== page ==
MESA, Ariz. — One player can't solve all of a team's problems. But he can go a long way toward solving the biggest ones.
The Cubs entered the offseason with big-time questions in their starting rotation, expecting the free-agent departures of Jake Arrieta and John Lackey to throw a wrench into the starting staff. While Tyler Chatwood looks like a good addition — and definitely one the Cubs are very happy about — the prospect of replacing Arrieta and Lackey with Chatwood and Mike Montgomery didn't sound too promising to many.
Enter Yu Darvish.
The Cubs introduced their latest big-money addition Tuesday as spring training started out in the desert and with that swept away any questions about their starting rotation heading into a 2018 campaign, one in which they are as promising World Series contenders as anyone. Worried about the Arrieta-sized hole in the starting staff? Darvish plugs it.
"He’s an elite arm within major league pitching," manager Joe Maddon said Tuesday. "When this guy is right, and he normally is right, he’s the strikeout guy that he is, he’s got multiple pitches, he doesn’t walk a whole lot of folks, he’s going to be out there sucking up some innings. He just provides so many positives for us. It’s wonderful to have him on your side. When you’re game-planning against him, you watch that first and second inning and all of a sudden … you think, ‘Oh my god, it’s going to be a long day.’ Now he’s on your side.
"When he gets on a roll, that’s that contagious component where you’ve got him, you’ve got Jonny (Lester) and Kyle (Hendricks) and the entire group working out there. It’s going to be fun too watch. But he’s a different cat. Not many guys that tall, that delivery, that command, not many people combine all those elements. I think when our guys get to watch that in person, it can be contagious in a positive way."
Lester, Hendricks and Jose Quintana already formed as good a 1-2-3 punch as there is in the National League. But there was a strong feeling that the Cubs needed something more to capture the same kind of magic they did in the past three seasons, all of which featured trips to the NL Championship Series and one of which ended in a World Series championship. The extra oomph from Darvish gives the Cubs what is arguably the best rotation in baseball.
Some questions still exist, and they're ones that Darvish can't solve. Will Lester return to form after 2017, his worst season, statistically, in a long time? Will Jose Quintana bounce back after his 2017 campaign, which featured a career-high 4.15 ERA? Will Chatwood be able to do better than his 4.69 ERA and 15 losses, an NL high, from last season?
But Darvish's mere presence solves the biggest riddle of all, even bigger than the apparent need for another top-of-the-rotation guy: What would the Cubs have done had one of their starters been injured?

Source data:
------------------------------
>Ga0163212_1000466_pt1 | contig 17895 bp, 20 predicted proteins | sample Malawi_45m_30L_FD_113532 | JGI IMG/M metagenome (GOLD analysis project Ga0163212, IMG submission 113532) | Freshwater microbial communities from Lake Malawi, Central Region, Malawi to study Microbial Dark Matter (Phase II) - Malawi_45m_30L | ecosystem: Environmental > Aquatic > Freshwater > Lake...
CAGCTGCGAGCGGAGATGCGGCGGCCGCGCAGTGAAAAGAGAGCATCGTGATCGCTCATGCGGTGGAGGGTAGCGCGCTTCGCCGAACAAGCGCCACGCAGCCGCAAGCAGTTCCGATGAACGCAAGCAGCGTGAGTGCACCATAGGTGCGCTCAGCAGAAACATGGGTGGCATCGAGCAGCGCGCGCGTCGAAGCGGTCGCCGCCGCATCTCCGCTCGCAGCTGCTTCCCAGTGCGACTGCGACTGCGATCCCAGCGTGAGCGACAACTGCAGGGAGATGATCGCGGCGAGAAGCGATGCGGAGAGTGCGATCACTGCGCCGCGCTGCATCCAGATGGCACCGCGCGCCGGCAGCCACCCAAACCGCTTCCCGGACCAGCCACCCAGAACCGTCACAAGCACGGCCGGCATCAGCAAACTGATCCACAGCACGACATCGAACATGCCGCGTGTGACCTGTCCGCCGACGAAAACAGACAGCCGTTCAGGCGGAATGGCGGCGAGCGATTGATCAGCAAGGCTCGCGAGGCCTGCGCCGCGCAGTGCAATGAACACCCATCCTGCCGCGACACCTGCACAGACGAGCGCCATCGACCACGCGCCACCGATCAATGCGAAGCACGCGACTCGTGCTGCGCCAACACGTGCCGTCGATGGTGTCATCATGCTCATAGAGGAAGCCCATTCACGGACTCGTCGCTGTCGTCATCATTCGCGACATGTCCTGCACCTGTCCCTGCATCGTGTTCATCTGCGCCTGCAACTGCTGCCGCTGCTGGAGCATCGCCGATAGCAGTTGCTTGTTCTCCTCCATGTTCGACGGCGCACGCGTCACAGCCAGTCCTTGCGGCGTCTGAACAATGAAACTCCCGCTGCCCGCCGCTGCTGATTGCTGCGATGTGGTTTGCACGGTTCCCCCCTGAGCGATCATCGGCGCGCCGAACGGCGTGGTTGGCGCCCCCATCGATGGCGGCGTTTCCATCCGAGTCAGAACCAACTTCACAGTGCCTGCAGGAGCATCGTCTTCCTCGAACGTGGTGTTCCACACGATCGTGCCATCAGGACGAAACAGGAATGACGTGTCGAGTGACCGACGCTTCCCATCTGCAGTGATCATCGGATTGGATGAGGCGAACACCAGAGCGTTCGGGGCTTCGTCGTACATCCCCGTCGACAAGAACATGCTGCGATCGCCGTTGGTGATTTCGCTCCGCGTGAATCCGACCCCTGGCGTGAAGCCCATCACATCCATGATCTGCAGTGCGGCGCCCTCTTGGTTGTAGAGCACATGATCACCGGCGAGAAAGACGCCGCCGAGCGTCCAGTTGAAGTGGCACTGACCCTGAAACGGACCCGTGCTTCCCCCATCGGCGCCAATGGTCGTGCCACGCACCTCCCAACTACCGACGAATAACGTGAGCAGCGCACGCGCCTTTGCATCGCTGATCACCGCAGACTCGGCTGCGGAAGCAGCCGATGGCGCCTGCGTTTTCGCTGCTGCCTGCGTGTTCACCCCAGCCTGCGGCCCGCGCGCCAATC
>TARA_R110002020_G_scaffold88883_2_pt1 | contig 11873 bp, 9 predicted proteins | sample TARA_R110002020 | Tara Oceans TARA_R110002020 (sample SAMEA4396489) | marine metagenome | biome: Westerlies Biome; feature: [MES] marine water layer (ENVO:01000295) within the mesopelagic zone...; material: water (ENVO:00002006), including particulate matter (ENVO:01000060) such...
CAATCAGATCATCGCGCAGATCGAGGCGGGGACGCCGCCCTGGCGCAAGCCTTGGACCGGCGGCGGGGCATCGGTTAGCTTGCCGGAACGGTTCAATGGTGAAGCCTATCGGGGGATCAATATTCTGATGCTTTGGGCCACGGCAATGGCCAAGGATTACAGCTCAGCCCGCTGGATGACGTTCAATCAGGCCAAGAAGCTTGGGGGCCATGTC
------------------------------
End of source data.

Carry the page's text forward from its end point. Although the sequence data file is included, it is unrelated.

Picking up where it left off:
Montgomery has certainly paid his dues and deserved a shot in the starting rotation, but his value as a swingman out of the bullpen remains incredibly high. Had he been entrenched in the fifth-starter role, who would have stepped in in case of an emergency? Montgomery's played that part in each of the past two seasons, but there were almost no viable options behind him. Now he'll likely to return to the same role and provide the important insurance every contending team needs.
"It’s all going to play out well by the end of the season," Maddon said. "Stuff happens. Guys are needed, people are thrust into different roles. Right now, on Feb. 13, this is what it looks like, but things change, sometimes rather quickly. And baseball has a cruel way of answering questions. So let’s just play it like this, keep the conversation open, and it’s all going to work out well."
General manager Jed Hoyer spoke Tuesday about the team's offseason mission to address the pitching staff, both in the starting rotation and the bullpen. Between Darvish and Chatwood and the relief corps adds of Brandon Morrow, Steve Cishek and the re-signing of Brian Duensing, the Cubs can consider that mission accomplished.
And Darvish's six-year deal means some important things for a team eyeing long-term success, too. With many of the Cubs' young position players under team control for the next four seasons, the addition of Darvish keeps that championship window wide open for at least that long.
"That’s who we are, it’s a big part of our identity, is this position-player core," president Theo Epstein said. "We knew all along we’d have to find a way to build great pitching around them. And if you look at the last three years, we’ve had the best pitching in baseball. Hasn’t always been perfect. We haven’t done a great job developing homegrown pitching, it’s something we hope to improve. But we’ve had the best pitching in baseball the last three years. And now you look at our starting five, we couldn’t be happier with this group. As Joe said, we’ve got to go out and do it, but what a pitching staff to be able to put with this position-player group."